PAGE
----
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February 19th, 2015, 10:32 AM   #1
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Group Theory Proofs, least common multiples, and group operations HELP!

Let G be an infinite cyclic group and let m,n be integers. Prove that <a^m> intersect <a^n> = <a^d> when d is the least common multiple of m,n.

On the set G = Z x {-1, 1} = {(m,a) : m is in Z and a is in the set {-1.1}} we define the operation * by (m,a) * (n,b) = (m + an, ab). Is G a group under this operation? Is the operation commutative?
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February 19th, 2015, 11:19 AM   #2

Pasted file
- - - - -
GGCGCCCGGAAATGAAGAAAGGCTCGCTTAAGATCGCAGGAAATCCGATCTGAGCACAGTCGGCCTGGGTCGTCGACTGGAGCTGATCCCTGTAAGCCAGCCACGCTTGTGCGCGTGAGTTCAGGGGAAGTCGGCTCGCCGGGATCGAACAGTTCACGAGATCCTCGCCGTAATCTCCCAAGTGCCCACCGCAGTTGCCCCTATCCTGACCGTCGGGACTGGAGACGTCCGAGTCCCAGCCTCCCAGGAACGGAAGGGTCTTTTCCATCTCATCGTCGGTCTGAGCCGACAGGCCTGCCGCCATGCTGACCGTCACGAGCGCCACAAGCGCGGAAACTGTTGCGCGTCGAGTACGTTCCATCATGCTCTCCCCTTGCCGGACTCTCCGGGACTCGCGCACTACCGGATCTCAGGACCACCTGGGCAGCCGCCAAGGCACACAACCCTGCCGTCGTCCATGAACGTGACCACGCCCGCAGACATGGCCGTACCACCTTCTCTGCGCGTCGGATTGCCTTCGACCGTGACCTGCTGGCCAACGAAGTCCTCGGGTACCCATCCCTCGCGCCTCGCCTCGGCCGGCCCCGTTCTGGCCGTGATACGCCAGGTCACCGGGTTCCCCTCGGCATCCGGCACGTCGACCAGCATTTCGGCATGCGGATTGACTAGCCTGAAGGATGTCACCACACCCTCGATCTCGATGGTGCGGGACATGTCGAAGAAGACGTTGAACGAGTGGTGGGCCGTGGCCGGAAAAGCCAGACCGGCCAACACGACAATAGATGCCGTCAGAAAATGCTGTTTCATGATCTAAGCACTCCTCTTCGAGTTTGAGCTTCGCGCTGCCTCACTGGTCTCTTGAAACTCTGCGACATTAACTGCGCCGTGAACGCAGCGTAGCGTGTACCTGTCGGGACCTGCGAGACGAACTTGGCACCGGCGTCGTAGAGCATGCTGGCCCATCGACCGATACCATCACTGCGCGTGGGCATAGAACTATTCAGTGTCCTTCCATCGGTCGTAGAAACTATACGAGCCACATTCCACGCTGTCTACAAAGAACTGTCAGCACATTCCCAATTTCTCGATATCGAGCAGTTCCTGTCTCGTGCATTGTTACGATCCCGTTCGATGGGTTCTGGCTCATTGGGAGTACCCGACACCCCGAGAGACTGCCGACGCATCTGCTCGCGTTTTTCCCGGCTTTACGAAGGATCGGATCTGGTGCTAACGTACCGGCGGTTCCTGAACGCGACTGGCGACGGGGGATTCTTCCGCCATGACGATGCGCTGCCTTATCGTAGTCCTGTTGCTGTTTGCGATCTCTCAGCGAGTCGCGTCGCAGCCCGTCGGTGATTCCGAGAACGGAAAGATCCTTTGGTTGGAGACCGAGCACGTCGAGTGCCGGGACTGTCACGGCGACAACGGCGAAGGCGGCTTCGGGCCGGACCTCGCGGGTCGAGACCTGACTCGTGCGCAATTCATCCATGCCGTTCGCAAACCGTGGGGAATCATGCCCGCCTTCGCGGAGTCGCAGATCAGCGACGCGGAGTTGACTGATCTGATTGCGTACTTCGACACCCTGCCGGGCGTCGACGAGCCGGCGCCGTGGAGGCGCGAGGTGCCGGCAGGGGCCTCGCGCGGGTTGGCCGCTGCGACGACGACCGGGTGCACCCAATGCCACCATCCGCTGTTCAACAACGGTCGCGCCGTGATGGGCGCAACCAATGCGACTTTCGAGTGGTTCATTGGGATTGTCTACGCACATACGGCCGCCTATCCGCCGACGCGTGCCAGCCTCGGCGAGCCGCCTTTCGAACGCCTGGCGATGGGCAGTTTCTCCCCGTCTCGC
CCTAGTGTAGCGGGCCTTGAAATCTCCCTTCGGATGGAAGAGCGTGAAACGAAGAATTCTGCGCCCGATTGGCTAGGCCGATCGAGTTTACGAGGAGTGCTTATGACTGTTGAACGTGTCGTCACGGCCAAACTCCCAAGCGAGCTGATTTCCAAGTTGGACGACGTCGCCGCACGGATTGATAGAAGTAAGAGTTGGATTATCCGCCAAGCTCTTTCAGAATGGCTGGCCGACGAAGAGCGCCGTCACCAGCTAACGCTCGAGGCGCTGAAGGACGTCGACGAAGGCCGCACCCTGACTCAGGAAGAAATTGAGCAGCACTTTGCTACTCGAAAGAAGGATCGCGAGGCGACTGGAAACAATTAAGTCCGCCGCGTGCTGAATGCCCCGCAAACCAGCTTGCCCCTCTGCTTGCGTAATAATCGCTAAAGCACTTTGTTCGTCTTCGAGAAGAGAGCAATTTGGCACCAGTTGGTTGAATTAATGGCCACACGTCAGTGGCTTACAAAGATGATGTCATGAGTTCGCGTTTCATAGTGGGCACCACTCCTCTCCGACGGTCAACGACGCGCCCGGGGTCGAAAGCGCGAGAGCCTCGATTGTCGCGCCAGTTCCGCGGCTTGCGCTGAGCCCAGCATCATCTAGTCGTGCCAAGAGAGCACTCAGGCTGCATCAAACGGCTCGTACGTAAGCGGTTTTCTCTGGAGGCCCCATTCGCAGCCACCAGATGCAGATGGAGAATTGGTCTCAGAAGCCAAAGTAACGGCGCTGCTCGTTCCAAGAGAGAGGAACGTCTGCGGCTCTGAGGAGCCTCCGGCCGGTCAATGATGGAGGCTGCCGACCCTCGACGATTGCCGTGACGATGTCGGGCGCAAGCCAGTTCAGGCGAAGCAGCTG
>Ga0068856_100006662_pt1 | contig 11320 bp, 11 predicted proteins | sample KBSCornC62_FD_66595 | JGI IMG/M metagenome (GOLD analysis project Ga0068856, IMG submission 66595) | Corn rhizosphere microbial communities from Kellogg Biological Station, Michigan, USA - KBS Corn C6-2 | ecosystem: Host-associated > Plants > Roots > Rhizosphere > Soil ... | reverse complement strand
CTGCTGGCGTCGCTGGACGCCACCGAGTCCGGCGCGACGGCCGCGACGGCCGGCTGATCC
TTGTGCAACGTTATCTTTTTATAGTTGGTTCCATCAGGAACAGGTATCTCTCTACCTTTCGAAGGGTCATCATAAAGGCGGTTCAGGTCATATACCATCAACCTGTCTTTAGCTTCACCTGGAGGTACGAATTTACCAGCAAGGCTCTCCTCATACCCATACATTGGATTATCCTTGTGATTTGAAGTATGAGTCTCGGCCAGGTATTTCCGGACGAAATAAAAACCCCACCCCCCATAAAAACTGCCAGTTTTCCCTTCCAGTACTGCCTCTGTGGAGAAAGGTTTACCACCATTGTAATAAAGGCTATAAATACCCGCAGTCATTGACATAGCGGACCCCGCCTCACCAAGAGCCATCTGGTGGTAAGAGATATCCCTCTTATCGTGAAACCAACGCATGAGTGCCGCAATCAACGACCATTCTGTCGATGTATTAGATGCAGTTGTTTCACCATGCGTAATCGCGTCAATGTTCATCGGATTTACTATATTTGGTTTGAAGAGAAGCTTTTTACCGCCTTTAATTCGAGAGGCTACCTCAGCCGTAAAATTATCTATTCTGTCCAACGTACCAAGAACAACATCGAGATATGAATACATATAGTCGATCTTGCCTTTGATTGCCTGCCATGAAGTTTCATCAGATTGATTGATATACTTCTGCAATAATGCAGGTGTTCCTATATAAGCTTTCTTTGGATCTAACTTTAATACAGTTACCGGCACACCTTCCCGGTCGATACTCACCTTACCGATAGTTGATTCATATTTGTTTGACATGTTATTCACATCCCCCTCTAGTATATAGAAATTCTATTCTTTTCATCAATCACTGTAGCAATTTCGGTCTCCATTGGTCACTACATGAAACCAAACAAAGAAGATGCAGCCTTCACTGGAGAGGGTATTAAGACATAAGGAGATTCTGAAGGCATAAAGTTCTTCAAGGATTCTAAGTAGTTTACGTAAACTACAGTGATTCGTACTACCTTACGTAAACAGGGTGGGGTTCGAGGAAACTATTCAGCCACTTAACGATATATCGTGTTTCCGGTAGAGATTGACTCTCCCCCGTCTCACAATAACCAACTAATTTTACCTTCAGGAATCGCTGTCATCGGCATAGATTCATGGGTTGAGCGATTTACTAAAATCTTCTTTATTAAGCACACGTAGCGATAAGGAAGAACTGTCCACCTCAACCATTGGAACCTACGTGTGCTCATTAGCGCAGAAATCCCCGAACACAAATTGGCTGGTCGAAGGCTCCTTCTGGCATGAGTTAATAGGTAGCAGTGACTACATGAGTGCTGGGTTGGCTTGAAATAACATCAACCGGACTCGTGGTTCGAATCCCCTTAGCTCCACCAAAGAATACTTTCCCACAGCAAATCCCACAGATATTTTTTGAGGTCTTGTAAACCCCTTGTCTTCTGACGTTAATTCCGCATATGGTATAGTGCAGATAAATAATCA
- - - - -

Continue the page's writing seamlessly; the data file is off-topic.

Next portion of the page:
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For the first question, an element of <a^m> is of the form (a^m)^x = a^mx for some nonnegative integer x, and an element of <a^n> is of the form (a^n)^y = a^ny. If a^mx = a^ny then mx = ny (it can't wrap around or it would be a finite cyclic group, counter to our assumption). But then mx must be divisible by n and ny must be divisible by m, and clearly mx is divisible by m and ny is divisible by y, so mx = ny must be divisible by lcm(m, n).
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